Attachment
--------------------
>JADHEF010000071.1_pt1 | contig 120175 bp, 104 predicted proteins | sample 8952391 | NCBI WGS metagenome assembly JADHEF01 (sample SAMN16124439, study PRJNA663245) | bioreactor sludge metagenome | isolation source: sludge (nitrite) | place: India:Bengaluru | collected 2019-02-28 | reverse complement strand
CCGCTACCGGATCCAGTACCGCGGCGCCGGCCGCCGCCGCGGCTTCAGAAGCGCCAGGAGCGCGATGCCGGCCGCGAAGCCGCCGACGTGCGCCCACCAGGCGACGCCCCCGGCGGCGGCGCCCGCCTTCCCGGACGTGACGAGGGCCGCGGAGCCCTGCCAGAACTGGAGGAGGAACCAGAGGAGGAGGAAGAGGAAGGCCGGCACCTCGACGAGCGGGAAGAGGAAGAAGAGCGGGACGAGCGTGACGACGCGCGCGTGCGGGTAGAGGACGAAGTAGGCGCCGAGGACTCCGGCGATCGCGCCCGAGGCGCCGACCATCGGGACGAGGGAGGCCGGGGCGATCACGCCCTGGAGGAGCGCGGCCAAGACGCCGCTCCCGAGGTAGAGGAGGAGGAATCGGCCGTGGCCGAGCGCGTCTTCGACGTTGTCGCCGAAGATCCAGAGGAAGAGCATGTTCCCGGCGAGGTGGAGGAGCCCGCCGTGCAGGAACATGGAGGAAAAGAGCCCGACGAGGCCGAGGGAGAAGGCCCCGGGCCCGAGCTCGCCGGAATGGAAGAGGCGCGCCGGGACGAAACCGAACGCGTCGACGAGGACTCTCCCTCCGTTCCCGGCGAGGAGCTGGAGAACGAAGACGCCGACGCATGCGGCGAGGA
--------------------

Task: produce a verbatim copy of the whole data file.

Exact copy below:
>JADHEF010000071.1_pt1 | contig 120175 bp, 104 predicted proteins | sample 8952391 | NCBI WGS metagenome assembly JADHEF01 (sample SAMN16124439, study PRJNA663245) | bioreactor sludge metagenome | isolation source: sludge (nitrite) | place: India:Bengaluru | collected 2019-02-28 | reverse complement strand
CCGCTACCGGATCCAGTACCGCGGCGCCGGCCGCCGCCGCGGCTTCAGAAGCGCCAGGAGCGCGATGCCGGCCGCGAAGCCGCCGACGTGCGCCCACCAGGCGACGCCCCCGGCGGCGGCGCCCGCCTTCCCGGACGTGACGAGGGCCGCGGAGCCCTGCCAGAACTGGAGGAGGAACCAGAGGAGGAGGAAGAGGAAGGCCGGCACCTCGACGAGCGGGAAGAGGAAGAAGAGCGGGACGAGCGTGACGACGCGCGCGTGCGGGTAGAGGACGAAGTAGGCGCCGAGGACTCCGGCGATCGCGCCCGAGGCGCCGACCATCGGGACGAGGGAGGCCGGGGCGATCACGCCCTGGAGGAGCGCGGCCAAGACGCCGCTCCCGAGGTAGAGGAGGAGGAATCGGCCGTGGCCGAGCGCGTCTTCGACGTTGTCGCCGAAGATCCAGAGGAAGAGCATGTTCCCGGCGAGGTGGAGGAGCCCGCCGTGCAGGAACATGGAGGAAAAGAGCCCGACGAGGCCGAGGGAGAAGGCCCCGGGCCCGAGCTCGCCGGAATGGAAGAGGCGCGCCGGGACGAAACCGAACGCGTCGACGAGGACTCTCCCTCCGTTCCCGGCGAGGAGCTGGAGAACGAAGACGCCGACGCATGCGGCGAGGA